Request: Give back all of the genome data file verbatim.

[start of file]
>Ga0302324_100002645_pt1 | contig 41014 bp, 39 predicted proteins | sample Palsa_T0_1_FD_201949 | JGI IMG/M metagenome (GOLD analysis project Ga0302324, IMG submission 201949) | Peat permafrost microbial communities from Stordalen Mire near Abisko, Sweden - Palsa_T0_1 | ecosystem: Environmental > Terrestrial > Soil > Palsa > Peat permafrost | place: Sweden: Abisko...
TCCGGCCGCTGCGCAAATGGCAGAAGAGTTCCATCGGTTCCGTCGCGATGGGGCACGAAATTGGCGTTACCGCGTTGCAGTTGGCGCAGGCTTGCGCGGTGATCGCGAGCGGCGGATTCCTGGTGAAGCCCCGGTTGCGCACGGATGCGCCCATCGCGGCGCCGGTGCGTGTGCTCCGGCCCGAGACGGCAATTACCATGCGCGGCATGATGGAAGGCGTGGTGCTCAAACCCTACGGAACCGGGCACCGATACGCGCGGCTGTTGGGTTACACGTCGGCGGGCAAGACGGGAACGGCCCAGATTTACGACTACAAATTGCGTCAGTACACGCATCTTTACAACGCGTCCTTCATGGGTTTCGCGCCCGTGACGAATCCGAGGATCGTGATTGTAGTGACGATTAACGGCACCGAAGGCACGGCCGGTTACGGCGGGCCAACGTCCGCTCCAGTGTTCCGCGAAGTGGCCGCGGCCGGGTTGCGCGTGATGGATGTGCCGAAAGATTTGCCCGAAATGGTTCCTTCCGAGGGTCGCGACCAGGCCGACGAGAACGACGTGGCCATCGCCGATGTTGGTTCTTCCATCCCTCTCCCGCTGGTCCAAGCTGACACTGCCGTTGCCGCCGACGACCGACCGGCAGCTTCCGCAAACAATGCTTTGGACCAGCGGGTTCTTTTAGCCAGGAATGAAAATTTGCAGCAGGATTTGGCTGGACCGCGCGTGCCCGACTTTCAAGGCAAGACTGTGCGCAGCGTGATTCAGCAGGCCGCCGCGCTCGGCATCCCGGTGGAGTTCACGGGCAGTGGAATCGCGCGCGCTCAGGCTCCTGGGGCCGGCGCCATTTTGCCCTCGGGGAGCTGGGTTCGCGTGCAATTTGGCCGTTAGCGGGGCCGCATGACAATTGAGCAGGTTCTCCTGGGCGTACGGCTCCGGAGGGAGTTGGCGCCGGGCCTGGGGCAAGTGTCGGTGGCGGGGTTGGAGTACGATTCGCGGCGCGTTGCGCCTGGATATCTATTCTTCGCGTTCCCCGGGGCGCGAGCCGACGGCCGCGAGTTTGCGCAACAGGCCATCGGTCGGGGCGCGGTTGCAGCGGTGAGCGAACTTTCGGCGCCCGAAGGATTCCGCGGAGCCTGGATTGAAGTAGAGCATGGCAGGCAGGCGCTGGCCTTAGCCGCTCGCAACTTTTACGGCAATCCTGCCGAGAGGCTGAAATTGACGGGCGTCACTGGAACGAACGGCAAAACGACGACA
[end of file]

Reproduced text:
>Ga0302324_100002645_pt1 | contig 41014 bp, 39 predicted proteins | sample Palsa_T0_1_FD_201949 | JGI IMG/M metagenome (GOLD analysis project Ga0302324, IMG submission 201949) | Peat permafrost microbial communities from Stordalen Mire near Abisko, Sweden - Palsa_T0_1 | ecosystem: Environmental > Terrestrial > Soil > Palsa > Peat permafrost | place: Sweden: Abisko...
TCCGGCCGCTGCGCAAATGGCAGAAGAGTTCCATCGGTTCCGTCGCGATGGGGCACGAAATTGGCGTTACCGCGTTGCAGTTGGCGCAGGCTTGCGCGGTGATCGCGAGCGGCGGATTCCTGGTGAAGCCCCGGTTGCGCACGGATGCGCCCATCGCGGCGCCGGTGCGTGTGCTCCGGCCCGAGACGGCAATTACCATGCGCGGCATGATGGAAGGCGTGGTGCTCAAACCCTACGGAACCGGGCACCGATACGCGCGGCTGTTGGGTTACACGTCGGCGGGCAAGACGGGAACGGCCCAGATTTACGACTACAAATTGCGTCAGTACACGCATCTTTACAACGCGTCCTTCATGGGTTTCGCGCCCGTGACGAATCCGAGGATCGTGATTGTAGTGACGATTAACGGCACCGAAGGCACGGCCGGTTACGGCGGGCCAACGTCCGCTCCAGTGTTCCGCGAAGTGGCCGCGGCCGGGTTGCGCGTGATGGATGTGCCGAAAGATTTGCCCGAAATGGTTCCTTCCGAGGGTCGCGACCAGGCCGACGAGAACGACGTGGCCATCGCCGATGTTGGTTCTTCCATCCCTCTCCCGCTGGTCCAAGCTGACACTGCCGTTGCCGCCGACGACCGACCGGCAGCTTCCGCAAACAATGCTTTGGACCAGCGGGTTCTTTTAGCCAGGAATGAAAATTTGCAGCAGGATTTGGCTGGACCGCGCGTGCCCGACTTTCAAGGCAAGACTGTGCGCAGCGTGATTCAGCAGGCCGCCGCGCTCGGCATCCCGGTGGAGTTCACGGGCAGTGGAATCGCGCGCGCTCAGGCTCCTGGGGCCGGCGCCATTTTGCCCTCGGGGAGCTGGGTTCGCGTGCAATTTGGCCGTTAGCGGGGCCGCATGACAATTGAGCAGGTTCTCCTGGGCGTACGGCTCCGGAGGGAGTTGGCGCCGGGCCTGGGGCAAGTGTCGGTGGCGGGGTTGGAGTACGATTCGCGGCGCGTTGCGCCTGGATATCTATTCTTCGCGTTCCCCGGGGCGCGAGCCGACGGCCGCGAGTTTGCGCAACAGGCCATCGGTCGGGGCGCGGTTGCAGCGGTGAGCGAACTTTCGGCGCCCGAAGGATTCCGCGGAGCCTGGATTGAAGTAGAGCATGGCAGGCAGGCGCTGGCCTTAGCCGCTCGCAACTTTTACGGCAATCCTGCCGAGAGGCTGAAATTGACGGGCGTCACTGGAACGAACGGCAAAACGACGACA